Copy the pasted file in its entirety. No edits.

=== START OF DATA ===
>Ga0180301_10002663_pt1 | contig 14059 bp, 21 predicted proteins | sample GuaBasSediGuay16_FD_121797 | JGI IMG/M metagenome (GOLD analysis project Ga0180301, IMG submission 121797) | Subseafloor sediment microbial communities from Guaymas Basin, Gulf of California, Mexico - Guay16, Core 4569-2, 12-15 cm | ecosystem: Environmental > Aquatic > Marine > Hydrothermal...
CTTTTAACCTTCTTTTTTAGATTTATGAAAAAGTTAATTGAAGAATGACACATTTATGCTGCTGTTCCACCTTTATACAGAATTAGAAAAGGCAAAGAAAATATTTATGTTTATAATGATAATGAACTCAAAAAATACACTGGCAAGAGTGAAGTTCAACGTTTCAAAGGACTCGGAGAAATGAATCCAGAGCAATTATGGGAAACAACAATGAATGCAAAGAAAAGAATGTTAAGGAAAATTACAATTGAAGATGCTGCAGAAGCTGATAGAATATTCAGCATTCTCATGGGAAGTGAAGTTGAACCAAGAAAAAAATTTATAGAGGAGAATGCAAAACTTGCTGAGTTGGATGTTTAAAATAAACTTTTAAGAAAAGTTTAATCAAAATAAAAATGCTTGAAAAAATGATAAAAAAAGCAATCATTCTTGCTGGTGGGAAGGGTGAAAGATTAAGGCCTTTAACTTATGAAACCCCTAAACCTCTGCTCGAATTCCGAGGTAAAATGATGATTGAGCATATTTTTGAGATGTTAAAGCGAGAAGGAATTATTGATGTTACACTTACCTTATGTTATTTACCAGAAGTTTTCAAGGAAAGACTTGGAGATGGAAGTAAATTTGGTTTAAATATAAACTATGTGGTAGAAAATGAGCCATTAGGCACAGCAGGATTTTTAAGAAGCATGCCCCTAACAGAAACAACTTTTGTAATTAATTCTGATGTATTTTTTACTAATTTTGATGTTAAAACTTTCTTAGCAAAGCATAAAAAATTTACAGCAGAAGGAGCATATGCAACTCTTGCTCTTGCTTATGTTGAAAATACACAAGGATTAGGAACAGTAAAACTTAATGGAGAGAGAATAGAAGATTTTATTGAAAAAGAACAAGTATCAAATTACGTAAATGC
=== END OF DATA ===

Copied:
>Ga0180301_10002663_pt1 | contig 14059 bp, 21 predicted proteins | sample GuaBasSediGuay16_FD_121797 | JGI IMG/M metagenome (GOLD analysis project Ga0180301, IMG submission 121797) | Subseafloor sediment microbial communities from Guaymas Basin, Gulf of California, Mexico - Guay16, Core 4569-2, 12-15 cm | ecosystem: Environmental > Aquatic > Marine > Hydrothermal...
CTTTTAACCTTCTTTTTTAGATTTATGAAAAAGTTAATTGAAGAATGACACATTTATGCTGCTGTTCCACCTTTATACAGAATTAGAAAAGGCAAAGAAAATATTTATGTTTATAATGATAATGAACTCAAAAAATACACTGGCAAGAGTGAAGTTCAACGTTTCAAAGGACTCGGAGAAATGAATCCAGAGCAATTATGGGAAACAACAATGAATGCAAAGAAAAGAATGTTAAGGAAAATTACAATTGAAGATGCTGCAGAAGCTGATAGAATATTCAGCATTCTCATGGGAAGTGAAGTTGAACCAAGAAAAAAATTTATAGAGGAGAATGCAAAACTTGCTGAGTTGGATGTTTAAAATAAACTTTTAAGAAAAGTTTAATCAAAATAAAAATGCTTGAAAAAATGATAAAAAAAGCAATCATTCTTGCTGGTGGGAAGGGTGAAAGATTAAGGCCTTTAACTTATGAAACCCCTAAACCTCTGCTCGAATTCCGAGGTAAAATGATGATTGAGCATATTTTTGAGATGTTAAAGCGAGAAGGAATTATTGATGTTACACTTACCTTATGTTATTTACCAGAAGTTTTCAAGGAAAGACTTGGAGATGGAAGTAAATTTGGTTTAAATATAAACTATGTGGTAGAAAATGAGCCATTAGGCACAGCAGGATTTTTAAGAAGCATGCCCCTAACAGAAACAACTTTTGTAATTAATTCTGATGTATTTTTTACTAATTTTGATGTTAAAACTTTCTTAGCAAAGCATAAAAAATTTACAGCAGAAGGAGCATATGCAACTCTTGCTCTTGCTTATGTTGAAAATACACAAGGATTAGGAACAGTAAAACTTAATGGAGAGAGAATAGAAGATTTTATTGAAAAAGAACAAGTATCAAATTACGTAAATGC